Pandemic Influenza: Ethics, Law, and the Public's Health
This Faculty Working Paper has been updated and posted within the Georgetown Law Faculty Publications series in the Scholarly Commons. It is currently available at http://scholarship.law.georgetown.edu/facpub/449/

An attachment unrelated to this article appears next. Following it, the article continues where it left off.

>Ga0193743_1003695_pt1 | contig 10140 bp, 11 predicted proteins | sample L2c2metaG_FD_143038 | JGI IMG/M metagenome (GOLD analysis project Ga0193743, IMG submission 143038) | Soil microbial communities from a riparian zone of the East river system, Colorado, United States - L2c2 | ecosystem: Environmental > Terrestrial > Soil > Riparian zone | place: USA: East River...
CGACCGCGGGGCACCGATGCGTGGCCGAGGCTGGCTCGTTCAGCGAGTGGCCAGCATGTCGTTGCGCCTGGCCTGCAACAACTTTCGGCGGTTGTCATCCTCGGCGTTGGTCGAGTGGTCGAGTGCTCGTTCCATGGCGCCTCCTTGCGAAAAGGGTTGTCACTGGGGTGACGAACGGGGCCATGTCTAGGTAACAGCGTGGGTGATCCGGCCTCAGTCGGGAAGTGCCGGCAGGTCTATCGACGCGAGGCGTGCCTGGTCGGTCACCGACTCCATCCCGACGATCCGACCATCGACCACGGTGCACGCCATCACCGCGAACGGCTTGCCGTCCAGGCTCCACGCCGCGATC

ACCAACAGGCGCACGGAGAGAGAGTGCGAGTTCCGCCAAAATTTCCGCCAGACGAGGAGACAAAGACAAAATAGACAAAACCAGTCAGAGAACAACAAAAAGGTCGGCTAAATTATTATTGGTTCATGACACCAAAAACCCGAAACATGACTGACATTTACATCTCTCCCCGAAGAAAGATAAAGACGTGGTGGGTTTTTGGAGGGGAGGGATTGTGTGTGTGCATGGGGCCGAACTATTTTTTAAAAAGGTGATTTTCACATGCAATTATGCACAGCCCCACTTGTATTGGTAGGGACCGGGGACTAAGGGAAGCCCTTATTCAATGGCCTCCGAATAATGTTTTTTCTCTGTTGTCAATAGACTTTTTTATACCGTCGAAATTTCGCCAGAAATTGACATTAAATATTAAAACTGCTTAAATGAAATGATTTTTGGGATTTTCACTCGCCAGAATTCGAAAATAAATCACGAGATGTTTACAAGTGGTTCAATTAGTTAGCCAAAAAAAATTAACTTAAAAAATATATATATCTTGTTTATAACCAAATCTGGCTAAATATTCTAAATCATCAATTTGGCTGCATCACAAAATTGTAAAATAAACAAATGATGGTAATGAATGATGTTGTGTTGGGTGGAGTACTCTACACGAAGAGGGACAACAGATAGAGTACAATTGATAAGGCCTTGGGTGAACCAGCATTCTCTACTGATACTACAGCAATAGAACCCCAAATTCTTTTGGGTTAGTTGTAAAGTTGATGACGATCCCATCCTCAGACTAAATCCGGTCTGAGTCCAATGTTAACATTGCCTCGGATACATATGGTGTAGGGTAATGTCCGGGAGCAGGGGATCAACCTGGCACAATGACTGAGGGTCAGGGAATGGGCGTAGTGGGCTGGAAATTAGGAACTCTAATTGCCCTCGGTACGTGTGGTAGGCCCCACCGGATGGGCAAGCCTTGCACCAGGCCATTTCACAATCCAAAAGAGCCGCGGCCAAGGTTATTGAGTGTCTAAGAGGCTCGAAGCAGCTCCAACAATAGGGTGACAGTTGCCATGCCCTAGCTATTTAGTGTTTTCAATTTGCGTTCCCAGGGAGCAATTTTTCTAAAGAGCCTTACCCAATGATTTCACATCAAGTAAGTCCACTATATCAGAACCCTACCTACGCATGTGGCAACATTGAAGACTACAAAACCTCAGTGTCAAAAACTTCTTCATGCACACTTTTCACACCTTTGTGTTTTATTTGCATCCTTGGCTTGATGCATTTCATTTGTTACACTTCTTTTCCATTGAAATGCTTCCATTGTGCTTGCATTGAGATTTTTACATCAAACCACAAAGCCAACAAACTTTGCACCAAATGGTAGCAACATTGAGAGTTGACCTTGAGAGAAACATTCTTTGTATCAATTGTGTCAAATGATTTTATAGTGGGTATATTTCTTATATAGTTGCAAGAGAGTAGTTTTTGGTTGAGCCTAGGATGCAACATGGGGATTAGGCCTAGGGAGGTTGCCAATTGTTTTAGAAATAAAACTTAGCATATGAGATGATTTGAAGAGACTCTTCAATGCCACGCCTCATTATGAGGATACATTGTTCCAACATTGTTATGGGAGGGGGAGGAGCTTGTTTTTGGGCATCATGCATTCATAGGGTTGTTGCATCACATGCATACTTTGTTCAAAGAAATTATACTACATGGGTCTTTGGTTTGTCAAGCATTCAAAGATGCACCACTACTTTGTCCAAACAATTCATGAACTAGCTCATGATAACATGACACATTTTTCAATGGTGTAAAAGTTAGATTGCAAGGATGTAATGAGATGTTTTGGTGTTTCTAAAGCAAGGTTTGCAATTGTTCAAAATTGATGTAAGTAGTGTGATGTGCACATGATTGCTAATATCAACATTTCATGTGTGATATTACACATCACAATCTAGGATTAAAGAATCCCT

Highly pathogenic Influenza (HPAI) has captured the close attention of policy makers who regard pandemic influenza as a national security threat. Although the prevalence is currently very low, recent evidence that the 1918 pandemic was caused by an avian influenza virus lends credence to the theory that current outbreaks could have pandemic potential. If the threat becomes a reality, massive loss of life and economic disruption would ensue. Therapeutic countermeasures (e.g., vaccines and antiviral medications) and public health interventions (e.g., infection control, social separation, and quarantine) form the two principal strategies for prevention and response, both of which present formidable legal and ethical challenges that have yet to receive sufficient attention. In part II, we examine the major medical countermeasures being being considered as an intervention for an influenza pandemic. In this section, we will evaluate the known effectiveness of these interventions and analyze the ethical claims relating to distributive justice in the allocation of scarce resources. In part III, we will discuss public health interventions, exploring the hard tradeoffs between population health on the one hand and personal (e.g., autonomy, privacy, and liberty) and economic (e.g., trade, tourism, and business) interests on the other. This section will focus on the ethical and human rights issues inherent in population-based interventions. Pandemics can be deeply socially divisive, and the political response to these issues not only impacts public health preparedness, but also reflects profoundly on the kind of society we aspire to be.